Dear American knitting friends:
Greetings from London Town, where some of us beleaguered Brits are coping with Brexit chaos by immersing ourselves in feel-good, craft-heavy environments to keep cheerful. And there is never a more joyful or uplifting space to do just that than at a brightly hued Kaffe Fassett exhibition. Luckily, there’s one currently enjoying a month-long run in my local Anthropologie store, in conjunction with London Design Week.
Kaffe and his magical way with color and print are not just a soothingly creative balm for our current political madness, he’s also currently Hot in fashion circles, having collaborated with Coach’s head designer Stuart Vevers for AW 2019.
Google Kaffe’s name today and interviews with Vogue pop up above the expected knitting and sewing references you and I will have read. Coach’s gorgeous collection features Kaffe’s heritage prints and is launching in shops this month. If you are a Kaffe fan, it’s well worth a look. (Festive Season self-gifting is just around the corner, just putting it out there.)
His new exhibition, The Wonderful World of Kaffe Fassett, is on at the Anthropologie in Chelsea’s Kings Road, which has seen many a fashion girl walk its pavements since it became hot in the ’60s.
Needlepoint cushion + needlepoint chair: that’s so Kaffe.
I feel a little inner smugness when the shop assistant tells me in a hushed voice that “Kaffe is, like, quite a big deal in creative circles.” I want to add that, yes indeed he is, and I’ve been one of his devoted disciples since before the internet actually existed. Instead I just nod, and gaze admiringly at the selection of works, which hang, jewel-bright, around the room.
A little knitting project.
Having been a fan of Kaffe’s style since he first emerged as Captain Color back in the ’70s, working with Missoni and Bill Gibb, I love that he’s now influencing younger generations. There’s something luscious about Kaffe’s work, from the blousy brilliance of his Peony flower needlepoint chair in vintage-pastel hues, center stage of the shop’s gallery space, to the super-saturated primary colors used for the knitted wall hangings that line the walls.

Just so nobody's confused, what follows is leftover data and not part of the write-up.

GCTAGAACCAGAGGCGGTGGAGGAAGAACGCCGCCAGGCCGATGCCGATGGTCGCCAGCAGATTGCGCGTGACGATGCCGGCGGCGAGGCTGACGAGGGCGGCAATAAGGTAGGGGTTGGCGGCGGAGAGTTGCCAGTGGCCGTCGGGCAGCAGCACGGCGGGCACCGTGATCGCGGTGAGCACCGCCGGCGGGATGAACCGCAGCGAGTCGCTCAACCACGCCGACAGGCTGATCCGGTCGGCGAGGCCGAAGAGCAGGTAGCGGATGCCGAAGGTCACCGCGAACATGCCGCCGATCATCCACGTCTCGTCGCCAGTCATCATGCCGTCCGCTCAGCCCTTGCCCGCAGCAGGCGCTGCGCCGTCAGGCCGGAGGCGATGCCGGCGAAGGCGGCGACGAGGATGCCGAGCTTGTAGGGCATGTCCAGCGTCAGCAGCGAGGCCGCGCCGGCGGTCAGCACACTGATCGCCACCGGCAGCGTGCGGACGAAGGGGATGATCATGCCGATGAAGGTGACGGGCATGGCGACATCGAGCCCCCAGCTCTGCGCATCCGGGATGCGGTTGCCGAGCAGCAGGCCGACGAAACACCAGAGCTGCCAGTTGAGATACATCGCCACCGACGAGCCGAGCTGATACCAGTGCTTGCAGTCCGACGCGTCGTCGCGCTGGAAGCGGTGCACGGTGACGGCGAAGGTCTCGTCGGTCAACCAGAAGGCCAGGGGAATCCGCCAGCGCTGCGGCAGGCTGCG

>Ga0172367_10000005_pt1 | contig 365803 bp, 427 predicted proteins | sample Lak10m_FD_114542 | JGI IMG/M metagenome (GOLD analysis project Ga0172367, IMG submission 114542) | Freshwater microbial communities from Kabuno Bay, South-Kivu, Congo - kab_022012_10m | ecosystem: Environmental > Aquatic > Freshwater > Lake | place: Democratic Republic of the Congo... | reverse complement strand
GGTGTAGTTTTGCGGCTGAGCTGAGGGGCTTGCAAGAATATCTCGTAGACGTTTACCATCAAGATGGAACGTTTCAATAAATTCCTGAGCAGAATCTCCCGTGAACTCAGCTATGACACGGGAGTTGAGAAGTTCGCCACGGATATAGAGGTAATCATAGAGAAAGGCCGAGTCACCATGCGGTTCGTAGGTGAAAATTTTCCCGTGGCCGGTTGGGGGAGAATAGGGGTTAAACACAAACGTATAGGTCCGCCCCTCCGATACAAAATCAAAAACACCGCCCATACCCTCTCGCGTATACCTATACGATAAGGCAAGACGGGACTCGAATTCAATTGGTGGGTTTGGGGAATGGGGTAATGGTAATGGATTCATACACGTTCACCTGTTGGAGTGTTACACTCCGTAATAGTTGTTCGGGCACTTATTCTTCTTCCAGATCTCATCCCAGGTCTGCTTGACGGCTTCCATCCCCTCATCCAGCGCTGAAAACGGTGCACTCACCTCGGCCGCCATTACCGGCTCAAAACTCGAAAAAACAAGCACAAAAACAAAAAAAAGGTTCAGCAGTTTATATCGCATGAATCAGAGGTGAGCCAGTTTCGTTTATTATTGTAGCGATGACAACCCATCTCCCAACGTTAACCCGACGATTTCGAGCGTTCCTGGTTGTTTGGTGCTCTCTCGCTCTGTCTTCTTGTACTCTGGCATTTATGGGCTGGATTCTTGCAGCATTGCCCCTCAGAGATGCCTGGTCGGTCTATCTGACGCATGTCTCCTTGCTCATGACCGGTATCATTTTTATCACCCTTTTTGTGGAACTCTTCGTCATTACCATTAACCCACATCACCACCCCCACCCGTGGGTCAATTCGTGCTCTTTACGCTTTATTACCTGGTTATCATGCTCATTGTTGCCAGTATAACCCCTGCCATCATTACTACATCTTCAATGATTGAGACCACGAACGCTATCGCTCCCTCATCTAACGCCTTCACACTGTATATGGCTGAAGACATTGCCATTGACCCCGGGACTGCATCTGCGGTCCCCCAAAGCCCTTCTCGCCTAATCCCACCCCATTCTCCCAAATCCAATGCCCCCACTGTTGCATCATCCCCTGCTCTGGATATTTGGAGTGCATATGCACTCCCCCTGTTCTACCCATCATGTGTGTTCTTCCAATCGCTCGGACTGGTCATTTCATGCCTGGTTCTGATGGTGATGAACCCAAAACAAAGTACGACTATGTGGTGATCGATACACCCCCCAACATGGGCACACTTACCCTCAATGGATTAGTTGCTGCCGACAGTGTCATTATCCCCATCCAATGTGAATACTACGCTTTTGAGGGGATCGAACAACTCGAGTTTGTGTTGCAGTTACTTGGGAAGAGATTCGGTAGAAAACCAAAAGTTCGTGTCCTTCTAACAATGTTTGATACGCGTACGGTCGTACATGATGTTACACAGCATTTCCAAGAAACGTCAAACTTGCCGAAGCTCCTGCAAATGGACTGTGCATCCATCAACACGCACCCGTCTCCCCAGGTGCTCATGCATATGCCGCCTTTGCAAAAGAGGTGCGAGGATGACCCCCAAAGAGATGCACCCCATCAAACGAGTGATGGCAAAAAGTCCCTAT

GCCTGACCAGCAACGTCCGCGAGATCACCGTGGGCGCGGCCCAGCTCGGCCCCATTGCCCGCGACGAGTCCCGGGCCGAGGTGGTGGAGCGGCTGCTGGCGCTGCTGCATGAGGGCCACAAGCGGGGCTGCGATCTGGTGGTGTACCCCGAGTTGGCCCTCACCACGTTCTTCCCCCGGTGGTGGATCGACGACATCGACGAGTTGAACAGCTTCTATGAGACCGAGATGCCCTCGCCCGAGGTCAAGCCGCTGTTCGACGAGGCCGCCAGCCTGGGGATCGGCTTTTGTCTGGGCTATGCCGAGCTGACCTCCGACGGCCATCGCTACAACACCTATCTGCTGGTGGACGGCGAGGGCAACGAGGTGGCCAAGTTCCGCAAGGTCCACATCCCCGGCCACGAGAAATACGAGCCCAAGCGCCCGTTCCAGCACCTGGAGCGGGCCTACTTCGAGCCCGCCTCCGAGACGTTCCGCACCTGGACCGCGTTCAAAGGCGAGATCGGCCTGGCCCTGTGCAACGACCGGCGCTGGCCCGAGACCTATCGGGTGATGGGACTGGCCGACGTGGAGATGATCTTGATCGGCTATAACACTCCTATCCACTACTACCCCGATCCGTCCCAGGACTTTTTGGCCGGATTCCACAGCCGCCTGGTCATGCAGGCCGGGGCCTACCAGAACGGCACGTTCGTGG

Kaffe speaks fluent crochet.
With such depth and texture to each stitch, there’s the inevitable urge to stroke everything, despite the polite signs saying “do not touch.” The zigzag blocks of mid-tone brights used in a scalloped knitted throw positively hum with velvety zing. It’s hard to imagine Kaffe could ever be in a bad mood using such a paintbox of upbeat colors. No wonder he’s having renewed influence now, when life seems to be more turbulent and challenging than ever. No one could be unhappy wearing one of his button-beaded hats in fuchsia, orange and turquoise, or be anything other than cheery wrapped in his knitted paisley throw.
The collaboration with Anthropologie’s gallery is a clever one. As well as bringing Kaffe’s work to a younger generation, the collaboration fits comfortably alongside Anthropologie’s stylish bohemian aesthetic, lending Kaffe some of-the-moment cool. Not that he needs it.
There’s also the visual thrill of seeing the exhibits positively glow through the store window onto the high street, with Kaffe’s glorious quilts creating a stimulating, upbeat vibe for shoppers as they walk by—who doesn’t need a shot of colorful joy in today’s world?
Always unexpected, never matchy.
As we’re all reconsidering what and how we buy, trying to buy less and buy better, the exhibition demonstrates that Kaffe is a lifelong embodiment of the concept. He’s the perfect example of slow fashion, encouraging us to knit or sew our own clothes and home textiles, creating something that is beautiful, artful and considered. Some of the pieces on display were created decades ago. Like Kaffe himself, they are forever young.
British knitters and sewers think of Kaffe as one of our own, our adopted American creative with a gentle, hippie style. (He settled in London in 1964 and even has an honorary MBE for services to the crafts of knitting and needlework.) You could say he anchors a craft-based “special relationship” amongst us all. Long may that last, I say. Kaffe’s ability to bring a touch of optimism and cheer with every jolly juxtaposition of his bold print and color combos is absolutely Hot Right Now.